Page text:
The Etan Patz case is again moving forward after more than three decades of grief for the young New York City boy’s family, and the man New York City Police Commissioner Ray Kelly has said he believes killed the child may be indicted this week for Patz’s presumed murder.
Like much about the Etan Patz case, the news that the trial may move forward is still an exercise in frustration. When Patz was presumably snatched during a short walk to school in his SoHo neighborhood in May of 1979, the incident was one that impacted the city for years to come and changed how many families felt about its safety overall.
As the years ticked by, the Patz disappearance provided painfully few leads and no information of merit to put New York’s unease to rest (as much as was possible) following the incident. And along with Adam Walsh, Etan Patz provided a face for the “stranger danger” trend of the 80s, with the latter appearing on milk cartons with a plea for information leading to the boy or his presumed kidnapper.
Etan Patz was declared officially dead in 2001, nearly a quarter-century after he vanished without a trace from the city’s streets. But it wasn’t until May of this year, 33 years to the month that Patz was snatched, that a confession came in the case — from Pedro Hernandez, a resident in a mental hospital in New Jersey.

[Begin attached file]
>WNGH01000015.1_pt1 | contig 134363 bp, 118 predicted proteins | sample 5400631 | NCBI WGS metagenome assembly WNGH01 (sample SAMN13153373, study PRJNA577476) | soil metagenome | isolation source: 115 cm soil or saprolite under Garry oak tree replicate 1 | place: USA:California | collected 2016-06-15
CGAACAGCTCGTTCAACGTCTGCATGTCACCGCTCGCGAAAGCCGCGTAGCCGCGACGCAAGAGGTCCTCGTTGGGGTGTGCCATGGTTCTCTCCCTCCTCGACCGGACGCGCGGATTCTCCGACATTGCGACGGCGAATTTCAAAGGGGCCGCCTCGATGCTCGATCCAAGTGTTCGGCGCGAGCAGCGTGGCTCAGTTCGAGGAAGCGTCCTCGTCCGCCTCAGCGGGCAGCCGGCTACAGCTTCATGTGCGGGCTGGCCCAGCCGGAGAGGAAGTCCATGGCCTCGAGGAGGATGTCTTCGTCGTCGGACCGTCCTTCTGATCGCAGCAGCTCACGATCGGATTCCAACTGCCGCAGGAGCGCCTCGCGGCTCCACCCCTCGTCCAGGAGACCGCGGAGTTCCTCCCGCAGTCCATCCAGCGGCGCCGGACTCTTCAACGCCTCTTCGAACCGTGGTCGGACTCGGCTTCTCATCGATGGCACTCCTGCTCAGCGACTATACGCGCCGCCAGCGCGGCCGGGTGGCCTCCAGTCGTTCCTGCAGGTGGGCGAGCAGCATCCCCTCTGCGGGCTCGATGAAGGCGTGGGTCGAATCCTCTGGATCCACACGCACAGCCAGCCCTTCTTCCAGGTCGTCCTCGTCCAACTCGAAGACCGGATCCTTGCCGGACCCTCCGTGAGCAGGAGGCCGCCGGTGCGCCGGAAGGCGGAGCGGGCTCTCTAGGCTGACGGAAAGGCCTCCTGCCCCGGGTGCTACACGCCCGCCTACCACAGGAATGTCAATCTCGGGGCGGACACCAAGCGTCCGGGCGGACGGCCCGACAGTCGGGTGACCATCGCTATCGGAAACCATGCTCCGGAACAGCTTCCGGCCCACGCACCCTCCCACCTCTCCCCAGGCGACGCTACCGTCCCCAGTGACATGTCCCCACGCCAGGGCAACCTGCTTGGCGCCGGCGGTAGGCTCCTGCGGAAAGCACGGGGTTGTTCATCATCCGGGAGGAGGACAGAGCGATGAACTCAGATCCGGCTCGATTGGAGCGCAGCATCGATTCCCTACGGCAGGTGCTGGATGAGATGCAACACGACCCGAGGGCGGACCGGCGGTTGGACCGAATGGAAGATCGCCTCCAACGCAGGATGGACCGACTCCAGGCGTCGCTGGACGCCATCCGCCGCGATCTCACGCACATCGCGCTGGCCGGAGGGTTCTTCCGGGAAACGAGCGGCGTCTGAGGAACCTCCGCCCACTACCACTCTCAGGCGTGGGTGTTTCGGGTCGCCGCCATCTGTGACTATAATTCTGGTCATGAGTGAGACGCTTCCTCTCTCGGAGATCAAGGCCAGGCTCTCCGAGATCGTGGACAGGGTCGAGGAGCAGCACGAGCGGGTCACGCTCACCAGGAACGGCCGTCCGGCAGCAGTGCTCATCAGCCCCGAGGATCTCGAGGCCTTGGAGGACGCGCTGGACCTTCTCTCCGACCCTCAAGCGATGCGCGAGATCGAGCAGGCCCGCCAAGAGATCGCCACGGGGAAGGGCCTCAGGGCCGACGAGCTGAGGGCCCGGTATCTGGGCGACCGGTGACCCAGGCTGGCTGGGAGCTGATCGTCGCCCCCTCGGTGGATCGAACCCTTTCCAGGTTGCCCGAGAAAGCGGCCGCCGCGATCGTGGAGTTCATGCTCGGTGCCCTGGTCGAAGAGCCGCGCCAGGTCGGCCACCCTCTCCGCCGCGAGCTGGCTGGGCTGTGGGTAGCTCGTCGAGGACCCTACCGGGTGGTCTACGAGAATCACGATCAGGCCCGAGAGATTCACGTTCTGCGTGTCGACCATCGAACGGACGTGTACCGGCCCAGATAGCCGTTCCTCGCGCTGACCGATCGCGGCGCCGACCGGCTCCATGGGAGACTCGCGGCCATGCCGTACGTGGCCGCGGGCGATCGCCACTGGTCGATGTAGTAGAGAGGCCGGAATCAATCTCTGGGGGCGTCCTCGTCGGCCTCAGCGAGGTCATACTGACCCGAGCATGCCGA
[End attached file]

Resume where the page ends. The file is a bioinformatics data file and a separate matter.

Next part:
Pedro Hernandez, now 51, was 19 when Patz disappeared. And again, the confession seems to present as much strife for the family and police as it promises closure, as the supposed confessed killer may not be a reliable source of information.
“If the grand jury indicts Mr. Hernandez, the trial would be challenging. Mr. Fishbein has said that Mr. Hernandez has a long history of mental illness that includes diagnoses of schizophrenia and bipolar disorder, with visual and auditory hallucinations … His mental health history could be used to raise doubts about the reliability of his confession.”
But back in May, Kelly said that despite a lack of hard evidence, he was confident Hernandez’s confession was solid:
“He was remorseful, and I think the detectives thought that it was a feeling of relief on his part … We believe that this is the individual responsible.”
Manhattan DA Cyrus Vance, however, is not so sure the case is closed just yet — he commented that the city “[needs] to make sure that accountability is levied as to the right person, and under appropriate evidence.”
Vance and others working on the Etan Patz case declined to comment on its progress today.